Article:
660 F.3d 1019 (9th Cir. 2011), 10-35032, Al Haramain Islamic Foundation, Inc. v. United States Dept. of Treasury
|Citation:||660 F.3d 1019|
|Opinion Judge:||GRABER, Circuit Judge:|
|Party Name:||AL HARAMAIN ISLAMIC FOUNDATION, INC., aka Al-Haramain Islamic Foundation, Inc.; and Multicultural Association of Southern Oregon, Plaintiffs-Appellants, v. UNITED STATES DEPARTMENT OF the TREASURY; Timothy Geithner; Office of Foreign Assets Control; Adam J. Szubin; United States Department of Justice; and Eric H. Holder Jr., Attorney General, Defen|
|Attorney:||David D. Cole and Amanda Shanor, Georgetown University Law Center, Washington, DC, Lynne Bernabei and Alan Kabat, Bernabei & Wachtel, PLLC, Washington, DC, Thomas H. Nelson, Thomas H. Nelson & Associates, Welches, OR, and J. Ashlee Albies, Creighton & Rose, P.C., Portland, OR, for the plaintiffs-...|
|Judge Panel:||Before: D.W. NELSON, SIDNEY R. THOMAS, and SUSAN P. GRABER, Circuit Judges.|
|Case Date:||September 23, 2011|
|Court:||United States Courts of Appeals, Court of Appeals for the Ninth Circuit|
Argued and Submitted March 9, 2011.
[Copyrighted Material Omitted]
[Copyrighted Material Omitted]
[Copyrighted Material Omitted]
Appeal from the United States District Court for the District of Oregon, Garr M. King, Senior District Judge, Presiding. D.C. No. 3:07-cv-01155-KI.
Plaintiff Al Haramain Islamic Foundation, Oregon (" AHIF-Oregon" ), is a non-profit organization, incorporated in Oregon, whose stated purpose is to promote greater understanding of Islam. The United States government suspected AHIF-Oregon of supporting terrorism. In 2004, the Office of Foreign Assets Control (" OFAC" ), a part of the United States Department of the Treasury, froze AHIF-Oregon's assets and designated AHIF-Oregon as a " specially designated global terrorist" pursuant to Executive Order (" EO" ) No. 13,224. President George W. Bush had issued EO 13,224 pursuant to the International Emergency Economic Powers Act (" IEEPA" ), 50 U.S.C. §§ 1701-1706, in the wake of the events of September 11, 2001.
AHIF-Oregon eventually filed this action, asserting that OFAC has violated a variety of its statutory and constitutional rights. Plaintiff Multicultural Association of Southern Oregon, which the government has not accused of supporting terrorism, challenges certain laws that bar it from providing services to designated entities such as AHIF-Oregon. With the exception of one claim not at issue on appeal, the district court granted summary judgment to OFAC.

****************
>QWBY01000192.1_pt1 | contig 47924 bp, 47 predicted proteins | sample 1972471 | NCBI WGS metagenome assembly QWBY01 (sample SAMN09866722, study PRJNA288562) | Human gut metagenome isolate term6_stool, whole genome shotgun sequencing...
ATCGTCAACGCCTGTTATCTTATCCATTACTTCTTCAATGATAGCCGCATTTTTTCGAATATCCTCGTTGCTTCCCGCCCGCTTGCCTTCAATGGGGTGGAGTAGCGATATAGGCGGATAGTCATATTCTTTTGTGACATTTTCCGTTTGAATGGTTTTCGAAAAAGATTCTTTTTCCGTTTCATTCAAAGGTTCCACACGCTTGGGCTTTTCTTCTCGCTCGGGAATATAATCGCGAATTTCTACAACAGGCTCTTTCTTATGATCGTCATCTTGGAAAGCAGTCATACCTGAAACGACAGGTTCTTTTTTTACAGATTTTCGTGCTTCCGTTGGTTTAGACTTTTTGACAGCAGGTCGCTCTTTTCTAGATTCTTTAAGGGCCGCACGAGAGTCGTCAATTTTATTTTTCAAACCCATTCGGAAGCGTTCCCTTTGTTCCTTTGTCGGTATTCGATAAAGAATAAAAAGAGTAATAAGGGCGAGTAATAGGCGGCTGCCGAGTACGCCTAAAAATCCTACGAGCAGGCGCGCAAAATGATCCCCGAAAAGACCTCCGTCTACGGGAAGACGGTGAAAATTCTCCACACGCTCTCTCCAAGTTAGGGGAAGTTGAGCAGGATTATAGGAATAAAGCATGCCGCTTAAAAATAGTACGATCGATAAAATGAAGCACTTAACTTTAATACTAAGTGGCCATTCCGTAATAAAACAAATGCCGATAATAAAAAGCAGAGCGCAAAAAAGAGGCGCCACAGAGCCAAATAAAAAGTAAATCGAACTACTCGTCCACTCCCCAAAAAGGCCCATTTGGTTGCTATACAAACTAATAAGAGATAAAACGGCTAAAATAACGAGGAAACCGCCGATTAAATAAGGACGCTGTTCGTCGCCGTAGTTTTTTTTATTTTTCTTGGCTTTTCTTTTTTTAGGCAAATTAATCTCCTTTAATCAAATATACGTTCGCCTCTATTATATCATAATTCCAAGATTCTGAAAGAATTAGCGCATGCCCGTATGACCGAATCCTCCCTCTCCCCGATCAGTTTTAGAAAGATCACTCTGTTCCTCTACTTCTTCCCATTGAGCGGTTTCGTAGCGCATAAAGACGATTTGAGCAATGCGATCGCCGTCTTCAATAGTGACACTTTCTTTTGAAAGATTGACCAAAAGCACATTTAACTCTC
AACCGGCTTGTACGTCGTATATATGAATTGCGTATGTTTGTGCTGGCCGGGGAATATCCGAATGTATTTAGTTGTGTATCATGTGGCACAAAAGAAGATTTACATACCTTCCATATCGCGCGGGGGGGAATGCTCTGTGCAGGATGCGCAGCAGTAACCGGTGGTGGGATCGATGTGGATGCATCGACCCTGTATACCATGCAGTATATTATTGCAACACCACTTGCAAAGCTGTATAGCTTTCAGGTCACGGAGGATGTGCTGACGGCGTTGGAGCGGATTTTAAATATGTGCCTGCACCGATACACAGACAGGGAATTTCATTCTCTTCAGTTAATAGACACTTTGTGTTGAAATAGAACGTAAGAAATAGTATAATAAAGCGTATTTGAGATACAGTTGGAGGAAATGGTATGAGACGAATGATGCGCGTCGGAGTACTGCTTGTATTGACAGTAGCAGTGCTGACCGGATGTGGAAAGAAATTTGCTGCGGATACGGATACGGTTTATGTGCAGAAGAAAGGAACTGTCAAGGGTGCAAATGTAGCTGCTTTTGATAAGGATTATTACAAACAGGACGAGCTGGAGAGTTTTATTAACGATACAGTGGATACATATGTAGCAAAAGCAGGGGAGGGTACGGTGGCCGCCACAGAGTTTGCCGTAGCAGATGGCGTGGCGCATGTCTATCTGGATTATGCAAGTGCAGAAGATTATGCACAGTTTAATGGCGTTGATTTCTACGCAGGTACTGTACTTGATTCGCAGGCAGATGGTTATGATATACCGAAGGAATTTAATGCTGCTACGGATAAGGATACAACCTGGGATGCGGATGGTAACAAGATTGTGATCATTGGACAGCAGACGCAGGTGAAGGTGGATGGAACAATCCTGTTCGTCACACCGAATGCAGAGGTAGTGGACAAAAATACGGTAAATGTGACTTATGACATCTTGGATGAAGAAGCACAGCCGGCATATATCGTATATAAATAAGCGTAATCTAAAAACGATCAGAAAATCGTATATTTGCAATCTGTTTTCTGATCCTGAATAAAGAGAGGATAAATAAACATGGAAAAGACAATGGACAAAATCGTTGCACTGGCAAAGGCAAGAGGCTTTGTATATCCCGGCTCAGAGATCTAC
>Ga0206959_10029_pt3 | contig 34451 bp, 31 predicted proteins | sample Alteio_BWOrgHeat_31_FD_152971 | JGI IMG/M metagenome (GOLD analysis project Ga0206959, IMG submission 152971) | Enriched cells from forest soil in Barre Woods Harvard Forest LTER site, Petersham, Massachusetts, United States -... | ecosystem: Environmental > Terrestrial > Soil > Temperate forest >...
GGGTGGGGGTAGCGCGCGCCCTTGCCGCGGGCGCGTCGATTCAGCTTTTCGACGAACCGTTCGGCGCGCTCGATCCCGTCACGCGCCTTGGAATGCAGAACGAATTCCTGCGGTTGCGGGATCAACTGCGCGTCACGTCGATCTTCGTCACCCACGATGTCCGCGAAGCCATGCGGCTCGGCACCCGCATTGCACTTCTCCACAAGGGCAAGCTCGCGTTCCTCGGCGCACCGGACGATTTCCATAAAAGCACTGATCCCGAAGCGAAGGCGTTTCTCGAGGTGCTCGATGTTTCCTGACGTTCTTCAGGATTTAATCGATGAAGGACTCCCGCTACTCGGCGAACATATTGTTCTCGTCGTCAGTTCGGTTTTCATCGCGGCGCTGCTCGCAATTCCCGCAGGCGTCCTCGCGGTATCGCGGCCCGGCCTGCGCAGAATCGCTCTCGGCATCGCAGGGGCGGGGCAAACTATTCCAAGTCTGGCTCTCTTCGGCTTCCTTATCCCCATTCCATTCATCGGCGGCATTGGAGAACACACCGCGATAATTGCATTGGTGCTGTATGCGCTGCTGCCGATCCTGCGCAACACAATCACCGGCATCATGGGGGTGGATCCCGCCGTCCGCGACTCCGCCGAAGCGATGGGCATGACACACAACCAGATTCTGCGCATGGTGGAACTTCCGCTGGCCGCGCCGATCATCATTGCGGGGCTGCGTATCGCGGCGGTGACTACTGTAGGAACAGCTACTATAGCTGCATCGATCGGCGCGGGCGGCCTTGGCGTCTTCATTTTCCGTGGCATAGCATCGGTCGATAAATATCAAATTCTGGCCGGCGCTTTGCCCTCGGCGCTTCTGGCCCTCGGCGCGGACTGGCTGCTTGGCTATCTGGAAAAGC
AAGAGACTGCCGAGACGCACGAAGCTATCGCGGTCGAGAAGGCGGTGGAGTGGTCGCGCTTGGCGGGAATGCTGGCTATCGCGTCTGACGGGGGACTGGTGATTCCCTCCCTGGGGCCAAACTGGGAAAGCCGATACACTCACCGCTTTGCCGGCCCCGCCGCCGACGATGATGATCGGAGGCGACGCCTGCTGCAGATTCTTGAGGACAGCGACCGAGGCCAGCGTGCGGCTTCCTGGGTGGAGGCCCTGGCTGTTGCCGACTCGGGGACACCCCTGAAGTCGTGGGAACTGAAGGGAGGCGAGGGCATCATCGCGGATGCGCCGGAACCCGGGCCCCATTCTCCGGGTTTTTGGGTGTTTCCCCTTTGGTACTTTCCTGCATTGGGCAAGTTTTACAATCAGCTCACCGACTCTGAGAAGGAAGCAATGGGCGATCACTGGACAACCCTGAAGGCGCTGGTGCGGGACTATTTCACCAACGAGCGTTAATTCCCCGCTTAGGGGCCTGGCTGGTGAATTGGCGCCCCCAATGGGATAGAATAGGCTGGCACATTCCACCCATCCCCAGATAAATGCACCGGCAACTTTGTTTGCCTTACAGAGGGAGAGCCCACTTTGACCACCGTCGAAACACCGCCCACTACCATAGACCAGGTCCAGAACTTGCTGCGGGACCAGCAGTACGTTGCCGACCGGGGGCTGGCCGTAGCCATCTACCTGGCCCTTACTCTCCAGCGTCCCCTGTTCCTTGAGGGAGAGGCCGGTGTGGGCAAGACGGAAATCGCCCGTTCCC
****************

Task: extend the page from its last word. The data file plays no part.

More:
On appeal, we affirm in part, reverse in part, and remand. We affirm the district court's ruling that substantial evidence supports OFAC's redesignation of AHIF-Oregon as a specially designated global terrorist, and we affirm the district court's rejection of AHIF-Oregon's due process claims. We reverse the district court's rejection of AHIF-Oregon's Fourth Amendment claim and remand for the district court to determine what judicial relief, if any, is available. Finally, we reverse the district court's dismissal of Plaintiffs' First Amendment claim.
FACTUAL AND PROCEDURAL HISTORY
AHIF-Oregon incorporated as a non-profit public benefit corporation under Oregon law in 1999. AHIF-Oregon describes
itself as " an Oregon non-profit charitable organization that seeks to promote greater understanding of the Islamic religion through operating prayer houses, distributing religious publications, and engaging in other charitable activities." It maintains headquarters in Ashland, Oregon, where it formerly owned and operated a prayer house. Its primary activities appear to have taken place in Oregon, though it also was a partial owner of a prayer house in Springfield, Missouri, and conducted some activities there and abroad.
AHIF-Oregon is not the only organization with the name " Al Haramain Islamic Foundation." At the time of its incorporation, organizations with that name existed in dozens of other countries. One of the largest, if not the largest, was AHIF-Saudi Arabia, which had an annual budget of between $30 million and $80 million. Like AHIF-Oregon, AHIF-Saudi Arabia described itself as a charitable organization. AHIF-Saudi Arabia dissolved in June 2004.
The two organizations, AHIF-Oregon and AHIF-Saudi Arabia, shared some leaders in common. In particular, Saudi nationals Aqeel Al-Aqil and Soliman Al-Buthe 1 both held leadership roles in the two organizations. Al-Aqil founded AHIF-Saudi Arabia and reportedly led that organization during much of its existence. He also founded AHIF-Oregon, along with Al-Buthe and two other persons, and served as president of that organization until he resigned in March 2003. Al-Buthe was a senior official of AHIF-Saudi Arabia, where he was primarily responsible for its internet and charitable works in the United States. Al-Buthe resigned from AHIF-Saudi Arabia in September 2002. Like Al-Aqil, Al-Buthe was a founding member of the board of directors of AHIF-Oregon. Unlike Al-Aqil, Al-Buthe has not resigned from AHIF-Oregon; Al-Buthe maintains a position on the board to this day.